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Search and rescue incident at Cape Brett

Contributor:
Fuseworks Media
Fuseworks Media

Two Auckland men aged between 25 and 33 years were the subject of a search and rescue on the Cape Brett track over Saturday night and early Sunday morning.

A party of three men intended to walk the track and stay at the DoC hut at Cape Brett on Saturday and believed it would take two hours.

They set off at 1.00 pm on Saturday and at 9.00 pm raised the alarm as one of them had sustained a knee injury and couldn't continue.

Police Search and Rescue (SAR) were notified and managed to contact the injured person who was able to give an approximate location on the track.

NEST electricity rescue helicopter was called out, but could not operate due to low cloud around the hills.

Police SAR members were met at Waitangi by Coastguard who transported them to Cape Brett.

They were able to get ashore onto rocks in very difficult and trying conditions at night before walking up the hill past the DoC hut and on to the Cape Brett track.

The injured man was located at 1:30am and assessed.

His injuries were deemed to be minor and the decision was made to walk him to the Cape Brett hut.

The party arrived at the hut about 4:00am and was picked up by Coastguard at around 9:00am and taken back to Waitangi.

Officer in charge of SAR Senior Sergeant Cliff Metcalfe said that the men should not have attempted such an undertaking given their poor preparation and personal fitness levels.

"They were totally unprepared for what they attempted to do.

They disregarded the weather reports of heavy rain and strong winds, were not fit enough to walk the track and succumbed to fatigue eight hours into the walk.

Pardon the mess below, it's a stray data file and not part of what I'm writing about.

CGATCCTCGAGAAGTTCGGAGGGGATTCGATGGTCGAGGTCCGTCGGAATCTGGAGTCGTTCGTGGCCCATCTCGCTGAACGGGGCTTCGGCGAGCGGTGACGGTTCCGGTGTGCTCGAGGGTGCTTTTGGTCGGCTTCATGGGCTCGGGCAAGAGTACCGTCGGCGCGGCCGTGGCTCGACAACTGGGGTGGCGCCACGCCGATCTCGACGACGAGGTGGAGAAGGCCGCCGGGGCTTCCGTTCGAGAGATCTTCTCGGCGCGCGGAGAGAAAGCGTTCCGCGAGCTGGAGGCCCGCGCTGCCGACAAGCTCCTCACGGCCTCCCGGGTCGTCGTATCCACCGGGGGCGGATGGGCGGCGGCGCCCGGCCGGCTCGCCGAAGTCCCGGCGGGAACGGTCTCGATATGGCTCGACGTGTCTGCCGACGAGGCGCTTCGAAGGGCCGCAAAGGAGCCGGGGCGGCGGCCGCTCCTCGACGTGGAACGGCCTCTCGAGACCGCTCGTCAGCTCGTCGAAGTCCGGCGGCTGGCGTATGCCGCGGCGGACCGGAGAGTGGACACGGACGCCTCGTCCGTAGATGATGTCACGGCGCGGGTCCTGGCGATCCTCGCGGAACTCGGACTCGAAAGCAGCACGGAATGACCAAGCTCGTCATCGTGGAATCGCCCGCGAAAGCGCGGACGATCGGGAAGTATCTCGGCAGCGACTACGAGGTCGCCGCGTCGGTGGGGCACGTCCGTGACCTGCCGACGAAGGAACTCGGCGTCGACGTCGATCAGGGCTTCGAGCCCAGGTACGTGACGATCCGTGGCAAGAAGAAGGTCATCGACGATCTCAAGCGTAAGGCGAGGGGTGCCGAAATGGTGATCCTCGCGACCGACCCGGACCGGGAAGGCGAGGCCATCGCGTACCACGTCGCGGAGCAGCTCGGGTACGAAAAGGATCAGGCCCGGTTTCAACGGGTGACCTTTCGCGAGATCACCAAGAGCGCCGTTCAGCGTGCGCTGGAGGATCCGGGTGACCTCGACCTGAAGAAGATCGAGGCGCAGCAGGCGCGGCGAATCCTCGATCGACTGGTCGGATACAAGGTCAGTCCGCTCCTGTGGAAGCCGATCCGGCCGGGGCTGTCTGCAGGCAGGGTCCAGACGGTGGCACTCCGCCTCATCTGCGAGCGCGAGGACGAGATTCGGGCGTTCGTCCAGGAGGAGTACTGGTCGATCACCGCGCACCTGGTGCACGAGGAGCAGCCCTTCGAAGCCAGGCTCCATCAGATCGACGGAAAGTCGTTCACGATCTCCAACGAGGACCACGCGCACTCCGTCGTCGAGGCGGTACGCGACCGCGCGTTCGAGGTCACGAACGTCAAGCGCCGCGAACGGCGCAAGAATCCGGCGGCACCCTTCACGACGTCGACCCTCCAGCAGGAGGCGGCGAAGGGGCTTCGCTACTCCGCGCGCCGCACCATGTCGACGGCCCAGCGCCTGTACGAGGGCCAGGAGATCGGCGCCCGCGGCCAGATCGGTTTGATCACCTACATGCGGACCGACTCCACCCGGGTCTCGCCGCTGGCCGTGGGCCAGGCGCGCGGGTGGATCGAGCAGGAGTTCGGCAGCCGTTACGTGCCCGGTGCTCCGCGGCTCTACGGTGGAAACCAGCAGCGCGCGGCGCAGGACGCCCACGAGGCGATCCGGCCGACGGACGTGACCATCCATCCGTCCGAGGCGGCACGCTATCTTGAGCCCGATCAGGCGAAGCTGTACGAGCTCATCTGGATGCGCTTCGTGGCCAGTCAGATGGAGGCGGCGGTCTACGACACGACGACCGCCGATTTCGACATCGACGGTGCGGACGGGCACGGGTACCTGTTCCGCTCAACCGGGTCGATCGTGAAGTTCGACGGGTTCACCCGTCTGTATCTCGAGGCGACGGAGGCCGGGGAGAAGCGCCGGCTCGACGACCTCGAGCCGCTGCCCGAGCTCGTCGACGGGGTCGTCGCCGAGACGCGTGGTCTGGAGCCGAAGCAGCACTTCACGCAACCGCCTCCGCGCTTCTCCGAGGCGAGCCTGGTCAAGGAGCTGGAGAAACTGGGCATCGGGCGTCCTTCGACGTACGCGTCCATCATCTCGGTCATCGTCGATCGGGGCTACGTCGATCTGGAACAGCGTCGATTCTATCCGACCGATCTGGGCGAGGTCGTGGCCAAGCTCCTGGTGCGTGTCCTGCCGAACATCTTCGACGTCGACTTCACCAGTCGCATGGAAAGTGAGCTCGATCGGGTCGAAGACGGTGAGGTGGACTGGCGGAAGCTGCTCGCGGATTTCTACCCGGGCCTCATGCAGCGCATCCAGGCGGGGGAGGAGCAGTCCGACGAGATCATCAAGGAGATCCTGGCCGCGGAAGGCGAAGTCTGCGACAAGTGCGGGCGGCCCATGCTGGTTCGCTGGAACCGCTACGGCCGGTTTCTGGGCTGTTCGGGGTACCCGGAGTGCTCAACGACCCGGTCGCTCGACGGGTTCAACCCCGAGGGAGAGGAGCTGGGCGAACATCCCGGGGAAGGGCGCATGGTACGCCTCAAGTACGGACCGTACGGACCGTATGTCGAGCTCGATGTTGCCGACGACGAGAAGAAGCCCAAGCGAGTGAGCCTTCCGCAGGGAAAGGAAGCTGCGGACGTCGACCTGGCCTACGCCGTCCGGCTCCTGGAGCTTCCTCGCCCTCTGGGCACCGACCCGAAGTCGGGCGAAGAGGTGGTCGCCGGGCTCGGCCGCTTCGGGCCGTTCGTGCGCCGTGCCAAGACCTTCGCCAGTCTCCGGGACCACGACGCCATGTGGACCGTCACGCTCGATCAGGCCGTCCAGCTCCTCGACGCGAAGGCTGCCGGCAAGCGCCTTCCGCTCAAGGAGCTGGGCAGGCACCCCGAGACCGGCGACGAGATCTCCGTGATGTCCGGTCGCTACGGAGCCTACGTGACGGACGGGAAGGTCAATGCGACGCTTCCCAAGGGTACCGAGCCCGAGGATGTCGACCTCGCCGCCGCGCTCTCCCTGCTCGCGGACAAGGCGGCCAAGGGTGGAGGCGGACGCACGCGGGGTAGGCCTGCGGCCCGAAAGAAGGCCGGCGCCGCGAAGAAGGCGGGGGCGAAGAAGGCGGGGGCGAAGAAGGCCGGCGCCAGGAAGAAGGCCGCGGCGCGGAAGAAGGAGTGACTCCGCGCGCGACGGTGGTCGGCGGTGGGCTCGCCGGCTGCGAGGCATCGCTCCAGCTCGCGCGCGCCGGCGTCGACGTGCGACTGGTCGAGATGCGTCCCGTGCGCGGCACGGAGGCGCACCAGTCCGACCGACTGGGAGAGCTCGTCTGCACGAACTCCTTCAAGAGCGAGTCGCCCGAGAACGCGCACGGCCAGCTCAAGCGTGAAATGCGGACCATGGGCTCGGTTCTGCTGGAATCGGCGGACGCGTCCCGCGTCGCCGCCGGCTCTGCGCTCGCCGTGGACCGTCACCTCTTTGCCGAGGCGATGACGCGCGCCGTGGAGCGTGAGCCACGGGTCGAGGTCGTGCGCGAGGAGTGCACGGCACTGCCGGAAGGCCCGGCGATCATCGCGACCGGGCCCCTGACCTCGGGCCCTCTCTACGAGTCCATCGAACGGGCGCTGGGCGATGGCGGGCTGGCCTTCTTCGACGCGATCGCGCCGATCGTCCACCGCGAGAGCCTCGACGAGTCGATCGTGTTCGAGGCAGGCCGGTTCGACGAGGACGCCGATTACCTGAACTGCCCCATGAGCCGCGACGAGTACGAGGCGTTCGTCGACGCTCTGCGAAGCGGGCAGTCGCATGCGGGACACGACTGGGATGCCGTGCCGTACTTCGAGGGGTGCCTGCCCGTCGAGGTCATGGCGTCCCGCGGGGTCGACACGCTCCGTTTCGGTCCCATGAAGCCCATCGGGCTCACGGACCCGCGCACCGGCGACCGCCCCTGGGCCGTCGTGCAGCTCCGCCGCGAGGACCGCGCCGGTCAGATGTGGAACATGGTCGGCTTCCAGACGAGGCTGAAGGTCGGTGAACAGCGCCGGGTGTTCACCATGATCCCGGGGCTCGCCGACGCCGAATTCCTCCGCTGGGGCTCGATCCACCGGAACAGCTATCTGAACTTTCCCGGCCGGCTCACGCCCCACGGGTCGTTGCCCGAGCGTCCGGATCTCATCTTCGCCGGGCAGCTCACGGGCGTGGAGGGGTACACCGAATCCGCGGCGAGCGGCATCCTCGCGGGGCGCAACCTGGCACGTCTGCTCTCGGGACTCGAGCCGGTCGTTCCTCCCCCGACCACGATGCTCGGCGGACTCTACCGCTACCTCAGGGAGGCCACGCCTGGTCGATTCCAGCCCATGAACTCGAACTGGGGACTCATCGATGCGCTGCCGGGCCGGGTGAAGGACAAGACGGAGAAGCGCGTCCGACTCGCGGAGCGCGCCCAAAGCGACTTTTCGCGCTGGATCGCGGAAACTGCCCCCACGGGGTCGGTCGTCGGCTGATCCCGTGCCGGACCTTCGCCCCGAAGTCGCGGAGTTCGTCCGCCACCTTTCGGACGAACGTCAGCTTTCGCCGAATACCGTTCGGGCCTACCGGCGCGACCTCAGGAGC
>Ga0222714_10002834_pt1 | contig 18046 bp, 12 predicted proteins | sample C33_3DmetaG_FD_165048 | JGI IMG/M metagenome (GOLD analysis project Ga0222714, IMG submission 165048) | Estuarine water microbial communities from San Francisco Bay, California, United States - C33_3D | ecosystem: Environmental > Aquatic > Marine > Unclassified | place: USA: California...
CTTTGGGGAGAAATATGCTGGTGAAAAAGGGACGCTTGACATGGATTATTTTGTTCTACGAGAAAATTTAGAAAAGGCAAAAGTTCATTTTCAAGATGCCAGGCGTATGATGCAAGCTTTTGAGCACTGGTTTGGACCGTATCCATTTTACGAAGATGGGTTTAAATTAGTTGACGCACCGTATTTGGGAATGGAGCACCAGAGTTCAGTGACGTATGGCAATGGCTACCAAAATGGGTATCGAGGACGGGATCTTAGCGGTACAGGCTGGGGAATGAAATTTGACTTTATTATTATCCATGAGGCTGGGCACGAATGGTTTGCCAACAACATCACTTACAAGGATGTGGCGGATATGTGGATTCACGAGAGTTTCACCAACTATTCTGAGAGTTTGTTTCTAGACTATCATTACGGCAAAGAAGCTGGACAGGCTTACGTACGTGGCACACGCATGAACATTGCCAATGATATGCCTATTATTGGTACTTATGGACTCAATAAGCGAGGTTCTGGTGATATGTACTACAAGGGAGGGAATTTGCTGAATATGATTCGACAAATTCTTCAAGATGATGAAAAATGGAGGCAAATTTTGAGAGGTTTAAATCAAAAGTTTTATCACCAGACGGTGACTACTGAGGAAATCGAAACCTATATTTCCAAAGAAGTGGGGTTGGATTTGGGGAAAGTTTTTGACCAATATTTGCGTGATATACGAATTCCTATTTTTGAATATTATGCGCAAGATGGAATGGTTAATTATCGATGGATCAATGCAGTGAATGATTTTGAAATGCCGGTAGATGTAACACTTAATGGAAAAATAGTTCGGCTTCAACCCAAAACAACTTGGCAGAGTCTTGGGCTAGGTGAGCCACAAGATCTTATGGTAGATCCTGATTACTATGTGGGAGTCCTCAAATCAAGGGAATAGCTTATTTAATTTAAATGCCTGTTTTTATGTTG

The knee injury was minor and the person was able to walk out to the hut under his own steam in the end."

Mr Metcalf said what was more frustrating was the fact that only one of the three stayed with the injured man while the third person had earlier taken the only torch they had and continued to walk to the hut where he stayed.

"When they were located they were exposed on a ridge out in the open in rain and wind huddling under a very wet sleeping bag and this could have easily compounded the situation if SAR had not reached them in time."

Mr Metcalfe said the men had no tramping experience and were poorly equipped with little water and food.

"Their food consisted of 10 packets of two-minute noodles and they had less than two litres of water each.

They were not carrying wet weather clothing despite the weather forecasts, had no shelter and had one sleeping bag between two people.

They hadn’t enquired about the walk or the time it would take them to get to the hut, the terrain they may encounter nor did they consult with DoC or pay attention to the track sign information at the start of the track."

Mr Metcalfe said between $5,000 and $10,000 of tax payers money would have been spent on the rescue helicopter getting to two people who were not in real danger.

"SAR and Coastguard personal also put themselves at risk that night to attend this incident."

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